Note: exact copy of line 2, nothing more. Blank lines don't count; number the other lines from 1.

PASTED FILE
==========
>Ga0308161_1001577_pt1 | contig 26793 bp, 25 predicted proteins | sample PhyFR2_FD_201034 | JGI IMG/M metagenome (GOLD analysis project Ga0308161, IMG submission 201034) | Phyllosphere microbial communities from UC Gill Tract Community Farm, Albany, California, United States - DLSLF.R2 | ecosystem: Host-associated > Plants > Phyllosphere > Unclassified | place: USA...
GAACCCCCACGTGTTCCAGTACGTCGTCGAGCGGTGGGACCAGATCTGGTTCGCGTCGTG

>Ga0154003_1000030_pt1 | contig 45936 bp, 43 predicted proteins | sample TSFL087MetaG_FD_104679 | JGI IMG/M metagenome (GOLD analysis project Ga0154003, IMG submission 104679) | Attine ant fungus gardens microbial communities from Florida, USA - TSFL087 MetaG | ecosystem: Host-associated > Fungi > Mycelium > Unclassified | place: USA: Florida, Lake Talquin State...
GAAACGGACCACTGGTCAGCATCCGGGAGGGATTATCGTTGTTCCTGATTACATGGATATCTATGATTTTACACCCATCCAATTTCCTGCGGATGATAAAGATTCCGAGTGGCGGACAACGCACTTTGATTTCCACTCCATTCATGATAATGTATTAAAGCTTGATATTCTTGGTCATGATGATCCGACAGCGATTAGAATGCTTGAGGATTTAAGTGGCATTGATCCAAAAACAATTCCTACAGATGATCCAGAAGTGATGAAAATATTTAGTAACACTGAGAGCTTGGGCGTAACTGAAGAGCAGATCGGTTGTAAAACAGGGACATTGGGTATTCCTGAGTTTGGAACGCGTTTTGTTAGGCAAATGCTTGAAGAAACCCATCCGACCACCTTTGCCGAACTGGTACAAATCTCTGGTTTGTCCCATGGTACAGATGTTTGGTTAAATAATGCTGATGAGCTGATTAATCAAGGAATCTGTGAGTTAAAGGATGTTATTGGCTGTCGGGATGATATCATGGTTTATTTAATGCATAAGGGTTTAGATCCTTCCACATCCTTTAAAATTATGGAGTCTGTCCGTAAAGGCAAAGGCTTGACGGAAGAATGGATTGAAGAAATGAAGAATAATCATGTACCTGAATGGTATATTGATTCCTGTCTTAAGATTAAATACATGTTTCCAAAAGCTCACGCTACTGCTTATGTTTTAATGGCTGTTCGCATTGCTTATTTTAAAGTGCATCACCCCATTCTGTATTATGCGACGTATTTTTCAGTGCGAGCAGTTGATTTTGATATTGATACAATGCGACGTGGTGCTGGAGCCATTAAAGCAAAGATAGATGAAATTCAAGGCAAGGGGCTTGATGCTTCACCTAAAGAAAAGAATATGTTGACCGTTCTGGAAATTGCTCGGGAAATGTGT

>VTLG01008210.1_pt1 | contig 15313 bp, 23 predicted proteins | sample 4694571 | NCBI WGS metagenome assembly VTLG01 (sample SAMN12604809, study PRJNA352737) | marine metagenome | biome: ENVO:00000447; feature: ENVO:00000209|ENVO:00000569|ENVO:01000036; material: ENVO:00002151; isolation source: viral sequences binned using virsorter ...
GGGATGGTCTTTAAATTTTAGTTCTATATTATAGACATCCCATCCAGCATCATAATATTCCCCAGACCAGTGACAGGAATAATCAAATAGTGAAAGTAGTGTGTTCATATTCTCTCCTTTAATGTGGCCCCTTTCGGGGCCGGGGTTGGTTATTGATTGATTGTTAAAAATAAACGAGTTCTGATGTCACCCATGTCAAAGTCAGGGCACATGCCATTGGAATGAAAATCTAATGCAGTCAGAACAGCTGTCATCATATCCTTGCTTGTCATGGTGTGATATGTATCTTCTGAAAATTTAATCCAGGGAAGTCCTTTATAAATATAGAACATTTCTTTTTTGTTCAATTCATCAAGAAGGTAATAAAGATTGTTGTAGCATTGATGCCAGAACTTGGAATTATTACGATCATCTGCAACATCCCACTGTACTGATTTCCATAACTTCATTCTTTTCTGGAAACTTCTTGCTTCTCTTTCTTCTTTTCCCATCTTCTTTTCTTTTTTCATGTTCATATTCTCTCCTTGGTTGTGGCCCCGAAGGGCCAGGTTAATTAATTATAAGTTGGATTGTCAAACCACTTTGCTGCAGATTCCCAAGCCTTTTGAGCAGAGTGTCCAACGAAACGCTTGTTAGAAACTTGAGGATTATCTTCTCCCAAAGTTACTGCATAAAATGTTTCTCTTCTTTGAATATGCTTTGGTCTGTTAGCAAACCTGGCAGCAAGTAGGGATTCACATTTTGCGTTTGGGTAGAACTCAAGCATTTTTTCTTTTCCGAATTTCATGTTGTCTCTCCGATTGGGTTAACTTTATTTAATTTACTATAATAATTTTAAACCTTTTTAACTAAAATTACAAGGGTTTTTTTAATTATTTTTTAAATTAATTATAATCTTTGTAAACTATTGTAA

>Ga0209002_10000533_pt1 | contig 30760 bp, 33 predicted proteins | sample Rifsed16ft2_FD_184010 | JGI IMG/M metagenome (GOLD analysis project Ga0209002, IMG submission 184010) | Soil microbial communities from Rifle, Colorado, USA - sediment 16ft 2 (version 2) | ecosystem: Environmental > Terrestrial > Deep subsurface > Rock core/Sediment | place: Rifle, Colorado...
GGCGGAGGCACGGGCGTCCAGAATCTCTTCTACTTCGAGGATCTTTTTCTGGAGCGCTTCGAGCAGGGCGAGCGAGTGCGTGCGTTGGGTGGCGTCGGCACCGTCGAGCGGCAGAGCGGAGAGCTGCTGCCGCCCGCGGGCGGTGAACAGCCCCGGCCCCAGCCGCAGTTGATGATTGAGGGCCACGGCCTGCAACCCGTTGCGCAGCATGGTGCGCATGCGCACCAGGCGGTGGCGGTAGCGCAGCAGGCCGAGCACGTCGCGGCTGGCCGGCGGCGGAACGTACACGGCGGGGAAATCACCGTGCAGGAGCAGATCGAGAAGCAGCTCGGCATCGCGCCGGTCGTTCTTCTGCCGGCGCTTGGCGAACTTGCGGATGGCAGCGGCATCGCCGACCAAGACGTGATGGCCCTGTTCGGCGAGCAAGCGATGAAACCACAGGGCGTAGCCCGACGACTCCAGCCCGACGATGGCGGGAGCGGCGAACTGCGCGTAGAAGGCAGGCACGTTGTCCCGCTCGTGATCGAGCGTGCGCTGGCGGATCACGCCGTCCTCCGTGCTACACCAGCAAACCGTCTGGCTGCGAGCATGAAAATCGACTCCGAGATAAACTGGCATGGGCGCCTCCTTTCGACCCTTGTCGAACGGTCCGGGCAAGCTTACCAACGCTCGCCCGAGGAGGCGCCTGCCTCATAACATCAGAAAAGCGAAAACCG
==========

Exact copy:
GAACCCCCACGTGTTCCAGTACGTCGTCGAGCGGTGGGACCAGATCTGGTTCGCGTCGTG